Race 2 Day 22: Visit Sanya goes into Stealth Mode
After dominating the rest of the Clipper Race fleet for the first 4,000 nautical miles of Race 2: The Commodore’s Cup to Punta del Este, Uruguay, Visit Sanya, China has fallen off the leaderboard. And that can only mean one thing: the race leader has gone into Stealth Mode.
Each of the eleven Clipper Race teams can opt to go into Stealth Mode once every race, with the tactic allowing the team to disappear from public view for 24 hours. While the Race Office is aware of the yacht’s position and in constant contact with those on board, the team in Stealth Mode will be invisible to all other Clipper Race teams out of AIS range and to the public.
With less than 1,000 nautical miles (nm) to go until Punta del Este, Visit Sanya went into Stealth Mode at 0610 UTC this morning (7 October), meaning the team will be hidden on the Race Viewer until 0559 UTC tomorrow.
Visit Sanya has been first on the leaderboard for the past 16 days, though in the 24 hours leading up to the team going into Stealth, the second placed Qingdao narrowed the gap to just 16 nautical miles (nm). And with just a week of racing remaining, the two parted ways tactically yesterday, with Visit Sanya heading west closer to Brazil, and Qingdao heading southeast, further offshore.
Visit Sanya Skipper Seumas Kellock says: “Today has been an extremely varied day on board Visit Sanya. We swapped from the Code 2 Spinnaker to our smaller and stronger Code 3 Spinnaker as the wind was forecast to increase as the morning came. Sure enough it did increase, but well past the 21/23 knots that was forecast, all the way up to 30+ knots – we were flying along. We hit our top boat speed this race at 21.1 knots as the boat flew off the top of a wave and surfed down into the trough.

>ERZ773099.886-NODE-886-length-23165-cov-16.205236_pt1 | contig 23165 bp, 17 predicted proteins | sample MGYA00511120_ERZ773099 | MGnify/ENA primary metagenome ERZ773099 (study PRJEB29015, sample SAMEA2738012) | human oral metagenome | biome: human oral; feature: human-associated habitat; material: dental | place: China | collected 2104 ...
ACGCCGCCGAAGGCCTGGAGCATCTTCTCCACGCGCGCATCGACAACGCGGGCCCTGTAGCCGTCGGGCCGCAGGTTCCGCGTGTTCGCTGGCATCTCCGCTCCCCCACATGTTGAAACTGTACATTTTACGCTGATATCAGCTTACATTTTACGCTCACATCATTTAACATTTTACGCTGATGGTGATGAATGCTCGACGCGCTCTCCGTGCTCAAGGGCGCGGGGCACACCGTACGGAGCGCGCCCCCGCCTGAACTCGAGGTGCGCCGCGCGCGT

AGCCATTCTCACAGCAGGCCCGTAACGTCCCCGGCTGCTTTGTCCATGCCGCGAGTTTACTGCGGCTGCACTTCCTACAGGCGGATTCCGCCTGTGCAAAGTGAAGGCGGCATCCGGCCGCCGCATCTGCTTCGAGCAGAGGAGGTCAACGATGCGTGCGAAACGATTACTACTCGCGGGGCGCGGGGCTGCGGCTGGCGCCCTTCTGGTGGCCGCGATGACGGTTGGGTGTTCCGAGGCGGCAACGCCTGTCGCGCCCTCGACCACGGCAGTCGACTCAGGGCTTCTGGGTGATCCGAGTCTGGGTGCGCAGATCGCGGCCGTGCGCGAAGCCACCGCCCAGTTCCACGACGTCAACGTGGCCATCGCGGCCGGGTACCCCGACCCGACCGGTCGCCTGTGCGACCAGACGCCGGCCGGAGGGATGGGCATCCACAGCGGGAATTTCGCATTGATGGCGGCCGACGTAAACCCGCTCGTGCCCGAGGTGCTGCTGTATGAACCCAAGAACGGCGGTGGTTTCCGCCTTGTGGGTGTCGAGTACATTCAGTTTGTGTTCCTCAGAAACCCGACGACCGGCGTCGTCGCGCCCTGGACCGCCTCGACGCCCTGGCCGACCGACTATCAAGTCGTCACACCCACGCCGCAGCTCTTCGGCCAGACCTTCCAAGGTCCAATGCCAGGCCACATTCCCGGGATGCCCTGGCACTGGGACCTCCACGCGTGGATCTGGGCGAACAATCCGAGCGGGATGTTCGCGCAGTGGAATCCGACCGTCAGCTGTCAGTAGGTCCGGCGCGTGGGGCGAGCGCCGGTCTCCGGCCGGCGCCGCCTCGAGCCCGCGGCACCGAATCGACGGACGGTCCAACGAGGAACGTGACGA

“This weather front that has been forecast is well and truly over us now with winds down to 5 knots or so. We’re making best speed towards Punta del Este and are ready for the stronger winds that lie on the other side of this weather front. Ever hoping that our decision to stay west against our rivals Qingdao’s decision to go south pays off in the long run.”
Qingdao has also hit the windhole, as Skipper Chris Brooks explains: “With two converging and opposed wind directions, there left a huge wedge shaped void in the breeze in a north-south fashion protruding from the land. Having a typical wedge shape and as such having a thin end, we opted to head offshore to cross this thinner band of light variable winds, rather than the thicker part.
“But we had lighter pressure offshore all day and now it seems our thin end of the wedge isn’t so thin. I can only hope that now we haven’t lost too many miles to the great Visit Sanya in the process and allowed [the third placed] Ha Long Bay, Viet Nam to coast back into the race.”
The windholes around Punta del Este are also causing headaches for those further back in the fleet. Mark Burkes, Skipper of the eighth placed WTC Logistics, comments: “It is quite possible for us to pick up Unicef or Zhuhai as the airs become light and variable or, alternatively, for GoToBermuda or Imagine your Korea to quickly catch us if we ‘park up’ in such a windhole.
“After several thousands of miles, to win or lose time so late in the game seems cruel, but we all suspected that this last 1,000 nautical miles and the approach to Uruguay could be challenging tactically and it looks likely to fulfil its promise.”